Evaluating Your Sales Team

9 Dec

eye of scientist  and microscope

Annually, every company should be grading their sales team. I’m not suggesting that we follow Jack Welch and fire the bottom 10% every year but sales leadership should know where everyone rates beyond just their sales output. Your organization has performance metrics but is your evaluation of each individual well-rounded? Before you hire one more person, it’s time to understand your entire sales force. Following are my eight suggestions in examining your present team.

1. Sales Assessment. Through an external company, have your sales team take a brief online evaluation. I have my favorite tool but there are multiple sales assessments that will benefit your analysis. It will help identify your team’s strengths and weaknesses.

2. Metrics. The following are the three performance metrics that I believe are the most important:

  • Annual and quarterly sales/gross margin. The closer you can get to a “real” gross margin or bottom line number, the better for calculating ROI.
  • Number of deals pitched / percentage closed. Are they bringing enough opportunities to the table and closing a healthy percentage?
  • $ deals in their pipeline 6 months into the future. If they haven’t done as much lately, this provides a glimpse ahead before judging their productivity.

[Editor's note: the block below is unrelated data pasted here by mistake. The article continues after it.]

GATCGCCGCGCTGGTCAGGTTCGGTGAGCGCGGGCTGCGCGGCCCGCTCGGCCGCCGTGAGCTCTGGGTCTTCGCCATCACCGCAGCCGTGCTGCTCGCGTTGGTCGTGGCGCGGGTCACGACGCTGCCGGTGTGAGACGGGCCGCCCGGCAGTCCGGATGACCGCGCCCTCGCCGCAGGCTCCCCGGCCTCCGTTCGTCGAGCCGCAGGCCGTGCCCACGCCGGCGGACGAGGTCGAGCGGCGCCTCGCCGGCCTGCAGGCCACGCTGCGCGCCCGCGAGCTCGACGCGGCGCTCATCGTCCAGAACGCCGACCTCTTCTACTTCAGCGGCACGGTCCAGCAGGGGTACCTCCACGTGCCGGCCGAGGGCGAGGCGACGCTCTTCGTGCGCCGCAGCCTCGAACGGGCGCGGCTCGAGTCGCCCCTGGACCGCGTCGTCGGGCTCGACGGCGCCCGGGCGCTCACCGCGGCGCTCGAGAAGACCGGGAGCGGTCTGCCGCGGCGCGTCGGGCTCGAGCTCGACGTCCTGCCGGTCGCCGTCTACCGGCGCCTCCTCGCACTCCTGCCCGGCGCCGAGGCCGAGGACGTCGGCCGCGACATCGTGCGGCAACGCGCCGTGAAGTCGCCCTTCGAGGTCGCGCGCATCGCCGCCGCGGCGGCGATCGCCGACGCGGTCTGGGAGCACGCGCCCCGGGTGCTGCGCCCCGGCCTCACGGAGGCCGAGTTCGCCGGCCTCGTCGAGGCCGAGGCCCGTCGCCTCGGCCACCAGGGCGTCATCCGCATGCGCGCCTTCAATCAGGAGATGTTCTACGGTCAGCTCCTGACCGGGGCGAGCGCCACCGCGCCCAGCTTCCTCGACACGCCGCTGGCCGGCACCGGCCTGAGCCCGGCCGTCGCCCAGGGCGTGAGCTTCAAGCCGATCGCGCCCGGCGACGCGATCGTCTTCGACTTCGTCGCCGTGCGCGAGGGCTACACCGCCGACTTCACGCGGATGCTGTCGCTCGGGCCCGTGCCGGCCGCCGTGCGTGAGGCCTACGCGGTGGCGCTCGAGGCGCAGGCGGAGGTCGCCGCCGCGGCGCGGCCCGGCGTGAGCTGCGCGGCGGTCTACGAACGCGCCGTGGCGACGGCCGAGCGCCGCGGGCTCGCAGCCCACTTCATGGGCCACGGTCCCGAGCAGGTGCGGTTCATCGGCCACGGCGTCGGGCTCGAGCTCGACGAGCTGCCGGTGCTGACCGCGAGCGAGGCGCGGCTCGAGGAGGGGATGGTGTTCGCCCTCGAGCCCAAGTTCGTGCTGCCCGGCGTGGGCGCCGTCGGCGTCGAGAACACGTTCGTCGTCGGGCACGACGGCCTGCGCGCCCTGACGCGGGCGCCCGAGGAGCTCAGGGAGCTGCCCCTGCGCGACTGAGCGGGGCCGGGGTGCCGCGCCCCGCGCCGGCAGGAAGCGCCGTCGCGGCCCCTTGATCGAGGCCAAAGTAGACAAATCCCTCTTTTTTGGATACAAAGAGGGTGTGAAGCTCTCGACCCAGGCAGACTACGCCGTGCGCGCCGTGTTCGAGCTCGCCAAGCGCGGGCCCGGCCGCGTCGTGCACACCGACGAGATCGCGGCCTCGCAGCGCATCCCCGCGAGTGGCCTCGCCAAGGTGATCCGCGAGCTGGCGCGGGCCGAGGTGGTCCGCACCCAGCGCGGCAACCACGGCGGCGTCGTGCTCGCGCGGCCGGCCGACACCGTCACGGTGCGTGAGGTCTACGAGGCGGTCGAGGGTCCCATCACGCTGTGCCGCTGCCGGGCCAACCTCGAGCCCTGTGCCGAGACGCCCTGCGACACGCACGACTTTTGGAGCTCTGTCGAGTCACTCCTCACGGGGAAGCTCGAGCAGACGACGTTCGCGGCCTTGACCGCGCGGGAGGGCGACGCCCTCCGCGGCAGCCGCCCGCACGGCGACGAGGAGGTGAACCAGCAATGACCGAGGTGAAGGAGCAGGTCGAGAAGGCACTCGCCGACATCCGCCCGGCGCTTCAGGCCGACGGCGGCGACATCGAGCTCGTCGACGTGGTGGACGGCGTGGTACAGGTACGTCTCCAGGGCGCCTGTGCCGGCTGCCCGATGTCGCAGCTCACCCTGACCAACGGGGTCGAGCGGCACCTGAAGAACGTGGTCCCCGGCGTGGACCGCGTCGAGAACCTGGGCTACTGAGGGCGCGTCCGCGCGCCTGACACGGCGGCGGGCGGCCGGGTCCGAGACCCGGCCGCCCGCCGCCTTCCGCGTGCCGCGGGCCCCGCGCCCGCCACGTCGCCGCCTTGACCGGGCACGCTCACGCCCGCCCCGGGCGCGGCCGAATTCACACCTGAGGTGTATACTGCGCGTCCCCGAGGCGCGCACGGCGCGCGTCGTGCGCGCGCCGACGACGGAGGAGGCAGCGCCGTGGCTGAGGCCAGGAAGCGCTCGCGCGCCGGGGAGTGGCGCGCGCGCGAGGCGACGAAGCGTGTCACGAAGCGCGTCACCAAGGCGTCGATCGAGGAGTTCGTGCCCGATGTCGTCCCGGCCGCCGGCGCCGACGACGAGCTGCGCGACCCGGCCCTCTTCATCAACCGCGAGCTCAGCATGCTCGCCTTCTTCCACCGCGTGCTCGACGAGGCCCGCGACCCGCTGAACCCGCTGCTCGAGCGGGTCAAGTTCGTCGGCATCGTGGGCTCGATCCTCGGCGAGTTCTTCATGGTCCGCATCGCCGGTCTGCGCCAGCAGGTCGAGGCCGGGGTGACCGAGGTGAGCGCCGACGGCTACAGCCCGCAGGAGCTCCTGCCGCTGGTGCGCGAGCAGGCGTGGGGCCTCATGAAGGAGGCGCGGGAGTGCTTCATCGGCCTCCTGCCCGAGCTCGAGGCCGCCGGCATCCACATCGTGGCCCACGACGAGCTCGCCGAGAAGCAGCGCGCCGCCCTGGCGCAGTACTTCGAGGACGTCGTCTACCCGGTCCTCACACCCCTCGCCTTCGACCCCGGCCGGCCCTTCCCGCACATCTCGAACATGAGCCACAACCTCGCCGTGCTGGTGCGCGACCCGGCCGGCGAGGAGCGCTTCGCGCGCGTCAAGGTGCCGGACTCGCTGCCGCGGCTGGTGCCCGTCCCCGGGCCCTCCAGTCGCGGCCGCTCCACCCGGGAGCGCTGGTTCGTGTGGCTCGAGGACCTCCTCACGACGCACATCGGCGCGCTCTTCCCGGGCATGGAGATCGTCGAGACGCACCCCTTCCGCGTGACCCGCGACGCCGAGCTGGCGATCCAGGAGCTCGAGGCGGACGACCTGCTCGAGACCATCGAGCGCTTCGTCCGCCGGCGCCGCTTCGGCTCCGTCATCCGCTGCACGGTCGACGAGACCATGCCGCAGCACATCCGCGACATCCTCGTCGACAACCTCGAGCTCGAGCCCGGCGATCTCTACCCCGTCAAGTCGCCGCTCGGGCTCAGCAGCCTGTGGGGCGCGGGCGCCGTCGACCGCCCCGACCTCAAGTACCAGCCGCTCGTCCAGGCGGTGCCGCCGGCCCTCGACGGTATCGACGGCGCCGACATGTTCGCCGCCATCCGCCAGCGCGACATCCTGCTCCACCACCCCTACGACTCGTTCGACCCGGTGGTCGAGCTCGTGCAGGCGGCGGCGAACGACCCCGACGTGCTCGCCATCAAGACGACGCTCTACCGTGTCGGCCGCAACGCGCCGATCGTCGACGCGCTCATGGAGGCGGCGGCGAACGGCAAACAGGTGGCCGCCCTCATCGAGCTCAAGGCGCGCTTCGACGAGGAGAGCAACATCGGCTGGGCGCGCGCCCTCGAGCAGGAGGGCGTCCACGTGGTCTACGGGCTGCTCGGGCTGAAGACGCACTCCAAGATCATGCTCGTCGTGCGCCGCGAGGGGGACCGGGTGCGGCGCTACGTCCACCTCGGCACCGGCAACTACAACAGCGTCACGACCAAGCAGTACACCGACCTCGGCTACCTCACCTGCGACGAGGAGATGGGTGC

3. Territory and workload. Territories are never completely “fair” and you should take that into consideration. Senior reps also often build up repeat customers and may not be landing a lot of new accounts. Also, consider if they have unique responsibilities beyond business development so that you have a balanced view of their value.

4. Price tag. Are they expensive based on their base salary? Do they have a gracious commission plan with repeat business that makes them more expensive? The quickest way to rank their cost is by dividing their annual gross margin production by their total compensation (going back as far as three years).

5. Continual improvement. I don’t care how green or tenured the salesperson – do they show promise for better production every year? When you challenge them, do they step up?

6. Teammate. Do your salespeople bring positive energy to the sales meetings? Or are they a pain that brings everyone down? Do they pass one another leads?

7. Leadership. Without a manager title, does a particular salesperson’s words and actions cause the entire group to hit higher marks? Do they make your team stronger through mentoring and helping their peers? Are there other intangibles in some of your salespeople that make the company better?

8. Manageability. Is the salesperson easy or difficult to manage? Are they self-reliant or constantly demanding your time for reasons that don’t involve customers? Do they follow the rules, document their calls, finish their paperwork and taking accountability for their results?

Now put it all together and label everyone “great”, “good”, “average” or “under-performer” and let them know where they rank based on all of the above. Everyone on the team should know their strengths and weaknesses and what it takes to climb into the “great” category.

It’s time to grow faster.

~Drew Schmitz

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Twitter: @drew_schmitz




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